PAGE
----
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    Entries in retiree healthcare (3)


    The Week in Public Finance: Repealing Obamacare, How a California Ruling Threatens Pensions and More

    A roundup of money (and other) news governments can use.
    BY  JANUARY 6, 2017

    How Much Will Dismantling Obamacare Cost?

    As leaders in Congress kick off the 115th session by assuring the public they will repeal the Affordable Care Act (ACA) in full by the end of this year, a newly released estimate puts the cost of a total repeal at roughly $350 billion through 2027.

    According to the nonpartisan Committee for a Responsible Federal Budget, repealing the law's Medicare-related cuts and its tax increases -- such as the "Cadillac tax" on high-cost insurance plans -- could cost the government more than if it left the ACA in place.

    But the report found that lawmakers could save money if they just repeal parts of the law. For example, if Congress only does away with the ACA's coverage provisions (mainly the Medicaid expansion), it could save $1.55 trillion through 2027.

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    The Week in Public Finance: Unsustainable Health-Care Costs, an Oil State Not in Crisis and More

    BY  SEPTEMBER 9, 2016

    Retiree Health-Care Liabilities Are Dramatically Increasing

    State governments’ cost of keeping all their promises to retirees is “unsustainable.” That’s the conclusion of a report this week by S&P Global Ratings that looked at the growth in total retiree health-care liabilities across state governments.

    In just two years, so-called "other post-employment benefit" (OPEB) liabilities have increased 12 percent, to $554 billion for states alone. This reverses a trend of stable to declining liabilities found in S&P’s past two annual surveys.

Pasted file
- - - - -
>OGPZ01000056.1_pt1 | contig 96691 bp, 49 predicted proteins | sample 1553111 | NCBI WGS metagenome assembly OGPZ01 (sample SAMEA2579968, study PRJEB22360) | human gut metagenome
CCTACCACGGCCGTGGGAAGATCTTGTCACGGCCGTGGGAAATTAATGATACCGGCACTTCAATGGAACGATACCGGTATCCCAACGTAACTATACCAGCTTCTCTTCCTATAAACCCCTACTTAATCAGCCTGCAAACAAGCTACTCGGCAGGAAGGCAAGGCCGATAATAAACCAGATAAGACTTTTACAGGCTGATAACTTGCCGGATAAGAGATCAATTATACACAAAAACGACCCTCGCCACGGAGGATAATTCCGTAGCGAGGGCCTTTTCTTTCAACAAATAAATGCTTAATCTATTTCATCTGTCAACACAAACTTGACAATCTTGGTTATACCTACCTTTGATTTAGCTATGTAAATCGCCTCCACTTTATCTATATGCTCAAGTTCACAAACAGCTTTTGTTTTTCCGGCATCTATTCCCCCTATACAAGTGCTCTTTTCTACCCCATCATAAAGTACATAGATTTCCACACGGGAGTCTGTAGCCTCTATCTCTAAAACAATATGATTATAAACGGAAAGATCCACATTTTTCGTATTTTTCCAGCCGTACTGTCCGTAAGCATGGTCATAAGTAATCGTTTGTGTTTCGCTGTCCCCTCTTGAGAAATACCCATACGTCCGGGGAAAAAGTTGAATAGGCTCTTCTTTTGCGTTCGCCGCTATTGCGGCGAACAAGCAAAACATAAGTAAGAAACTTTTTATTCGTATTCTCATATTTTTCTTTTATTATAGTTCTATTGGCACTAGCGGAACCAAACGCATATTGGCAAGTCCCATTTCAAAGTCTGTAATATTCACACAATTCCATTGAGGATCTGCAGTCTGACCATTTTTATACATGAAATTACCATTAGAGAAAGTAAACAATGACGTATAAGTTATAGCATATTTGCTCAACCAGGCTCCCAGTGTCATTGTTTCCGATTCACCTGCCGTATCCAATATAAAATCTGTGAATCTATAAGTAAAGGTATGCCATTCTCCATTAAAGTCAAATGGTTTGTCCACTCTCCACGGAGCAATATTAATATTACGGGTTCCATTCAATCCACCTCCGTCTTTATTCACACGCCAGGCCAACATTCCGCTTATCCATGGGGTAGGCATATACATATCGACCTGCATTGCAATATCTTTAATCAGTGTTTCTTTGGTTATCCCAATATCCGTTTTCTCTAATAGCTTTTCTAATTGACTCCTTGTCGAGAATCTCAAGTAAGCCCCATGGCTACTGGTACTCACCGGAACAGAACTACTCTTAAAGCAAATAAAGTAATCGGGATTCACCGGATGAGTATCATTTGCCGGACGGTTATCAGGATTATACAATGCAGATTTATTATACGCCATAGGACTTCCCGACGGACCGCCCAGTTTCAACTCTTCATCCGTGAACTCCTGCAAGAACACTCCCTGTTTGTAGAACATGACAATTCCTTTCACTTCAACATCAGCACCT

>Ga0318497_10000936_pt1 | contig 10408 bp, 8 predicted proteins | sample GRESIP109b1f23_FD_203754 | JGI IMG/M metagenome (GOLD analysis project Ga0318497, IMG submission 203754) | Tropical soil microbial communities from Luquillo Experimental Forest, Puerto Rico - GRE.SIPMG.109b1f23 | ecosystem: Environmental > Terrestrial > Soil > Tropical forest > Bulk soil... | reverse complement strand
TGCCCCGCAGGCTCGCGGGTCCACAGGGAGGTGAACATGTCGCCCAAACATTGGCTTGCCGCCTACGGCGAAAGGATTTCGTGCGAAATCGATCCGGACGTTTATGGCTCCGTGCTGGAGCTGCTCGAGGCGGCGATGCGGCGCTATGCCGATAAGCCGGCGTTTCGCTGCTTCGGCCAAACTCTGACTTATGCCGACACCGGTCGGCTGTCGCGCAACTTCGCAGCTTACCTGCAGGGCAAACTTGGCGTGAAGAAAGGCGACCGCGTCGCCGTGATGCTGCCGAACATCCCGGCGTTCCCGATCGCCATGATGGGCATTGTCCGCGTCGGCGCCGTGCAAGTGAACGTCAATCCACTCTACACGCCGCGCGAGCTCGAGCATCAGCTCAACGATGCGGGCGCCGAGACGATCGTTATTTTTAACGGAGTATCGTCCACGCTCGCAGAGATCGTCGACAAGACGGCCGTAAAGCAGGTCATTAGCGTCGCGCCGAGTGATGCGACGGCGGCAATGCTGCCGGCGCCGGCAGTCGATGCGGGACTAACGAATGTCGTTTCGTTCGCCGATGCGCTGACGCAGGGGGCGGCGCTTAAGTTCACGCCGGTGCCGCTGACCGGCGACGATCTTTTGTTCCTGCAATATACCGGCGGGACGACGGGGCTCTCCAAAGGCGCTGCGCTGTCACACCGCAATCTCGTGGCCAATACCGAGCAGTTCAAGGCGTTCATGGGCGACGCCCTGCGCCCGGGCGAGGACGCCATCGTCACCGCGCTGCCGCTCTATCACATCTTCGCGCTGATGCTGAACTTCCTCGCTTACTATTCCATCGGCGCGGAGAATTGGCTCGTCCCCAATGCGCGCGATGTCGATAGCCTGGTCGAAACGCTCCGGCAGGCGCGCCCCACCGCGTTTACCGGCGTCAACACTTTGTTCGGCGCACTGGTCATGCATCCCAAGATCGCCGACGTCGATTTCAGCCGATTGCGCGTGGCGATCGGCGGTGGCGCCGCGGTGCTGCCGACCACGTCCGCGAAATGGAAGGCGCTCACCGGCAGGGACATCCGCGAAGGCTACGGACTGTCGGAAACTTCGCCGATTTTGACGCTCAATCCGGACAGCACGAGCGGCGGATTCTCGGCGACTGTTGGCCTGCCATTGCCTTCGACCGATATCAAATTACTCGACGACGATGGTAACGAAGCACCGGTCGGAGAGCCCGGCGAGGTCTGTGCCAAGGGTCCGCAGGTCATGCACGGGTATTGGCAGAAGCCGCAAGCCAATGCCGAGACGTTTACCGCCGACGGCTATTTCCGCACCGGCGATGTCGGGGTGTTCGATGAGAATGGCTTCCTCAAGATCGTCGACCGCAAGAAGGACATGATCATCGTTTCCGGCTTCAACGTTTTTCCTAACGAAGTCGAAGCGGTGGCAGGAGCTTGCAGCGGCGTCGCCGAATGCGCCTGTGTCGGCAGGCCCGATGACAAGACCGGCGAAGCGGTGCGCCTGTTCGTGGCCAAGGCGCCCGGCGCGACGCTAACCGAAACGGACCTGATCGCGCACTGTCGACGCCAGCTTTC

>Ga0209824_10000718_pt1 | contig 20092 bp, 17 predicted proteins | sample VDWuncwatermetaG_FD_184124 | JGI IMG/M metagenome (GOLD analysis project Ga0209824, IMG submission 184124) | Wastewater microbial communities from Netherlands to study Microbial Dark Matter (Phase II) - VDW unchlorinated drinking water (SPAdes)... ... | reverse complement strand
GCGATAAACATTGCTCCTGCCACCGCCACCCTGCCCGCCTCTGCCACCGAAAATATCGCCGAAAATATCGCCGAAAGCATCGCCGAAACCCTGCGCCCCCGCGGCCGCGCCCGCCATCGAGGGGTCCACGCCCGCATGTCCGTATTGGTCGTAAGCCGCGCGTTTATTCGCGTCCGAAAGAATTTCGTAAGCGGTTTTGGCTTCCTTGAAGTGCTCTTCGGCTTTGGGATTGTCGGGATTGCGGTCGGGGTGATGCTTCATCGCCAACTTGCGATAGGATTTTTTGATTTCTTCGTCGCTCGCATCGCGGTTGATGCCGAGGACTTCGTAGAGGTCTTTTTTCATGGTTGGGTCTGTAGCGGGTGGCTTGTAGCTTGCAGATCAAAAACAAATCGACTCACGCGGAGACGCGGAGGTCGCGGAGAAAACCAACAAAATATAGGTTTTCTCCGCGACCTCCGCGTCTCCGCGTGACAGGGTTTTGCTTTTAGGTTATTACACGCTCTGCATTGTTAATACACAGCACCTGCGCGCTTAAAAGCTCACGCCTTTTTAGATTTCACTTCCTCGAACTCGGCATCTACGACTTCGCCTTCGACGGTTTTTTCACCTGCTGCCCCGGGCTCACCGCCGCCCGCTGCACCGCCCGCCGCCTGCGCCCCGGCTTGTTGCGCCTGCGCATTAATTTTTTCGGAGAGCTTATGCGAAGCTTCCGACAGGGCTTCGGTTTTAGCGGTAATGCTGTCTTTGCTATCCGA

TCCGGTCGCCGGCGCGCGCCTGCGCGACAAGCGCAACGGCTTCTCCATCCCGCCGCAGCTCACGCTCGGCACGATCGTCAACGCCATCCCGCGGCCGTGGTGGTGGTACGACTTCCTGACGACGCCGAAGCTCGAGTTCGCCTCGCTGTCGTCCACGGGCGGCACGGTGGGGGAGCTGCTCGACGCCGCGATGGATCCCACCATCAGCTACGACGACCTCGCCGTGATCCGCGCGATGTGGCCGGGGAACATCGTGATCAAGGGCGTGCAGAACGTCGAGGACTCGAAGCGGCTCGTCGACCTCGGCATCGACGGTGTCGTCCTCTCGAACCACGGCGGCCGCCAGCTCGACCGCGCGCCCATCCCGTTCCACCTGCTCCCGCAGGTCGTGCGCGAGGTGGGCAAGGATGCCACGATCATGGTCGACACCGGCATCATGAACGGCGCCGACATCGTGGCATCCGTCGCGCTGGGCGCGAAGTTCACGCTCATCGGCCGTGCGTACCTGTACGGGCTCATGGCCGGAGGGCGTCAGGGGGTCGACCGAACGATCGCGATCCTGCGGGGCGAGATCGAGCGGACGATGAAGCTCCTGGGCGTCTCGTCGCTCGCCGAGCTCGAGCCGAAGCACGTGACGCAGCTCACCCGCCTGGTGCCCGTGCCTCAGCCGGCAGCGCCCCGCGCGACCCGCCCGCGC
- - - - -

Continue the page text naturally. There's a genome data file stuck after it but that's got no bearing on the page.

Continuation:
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    A Missing Opportunity to Fix Government Finances

    Most places focus on pensions for cost-cutting. But a new study argues it would be easier for governments to reduce the collective $1 trillion they owe in retiree health care.
    BY  MARCH 31, 2016

    Pension liabilities have been a high-profile issue in recent years, and they remain a major budget burden for state and local governments. States and cities have tried to rein in expenses by issuing less bond debt, and they've tried to mitigate further increases in their pension liabilities.

    But a new study released Thursday says governments are missing a key opportunity to reclaim billions in annual revenue by not making severe cuts to retiree health care, commonly referred to as other post-employment benefits, or OPEB.

    “There continues to be a lot of emphasis on pensions, and rightly so,” said Stephen Eide, a co-author of the report produced by the Manhattan Institute. “But we wrote this report to say it might make more sense to focus more on OPEB reform than pensions -- the simple reason being, legally speaking, you’re more likely to get further in bringing down OPEB costs than pension costs.”

    In other words, states have more flexibility in restructuring retiree health-care benefits, and doing so could save hundreds of billions of dollars.

    Eide and co-author Daniel DiSalvo argue that retiree health-care costs are just as big a culprit for crowding out other government priorities as pension costs have been, although the latter has received much more of the blame.

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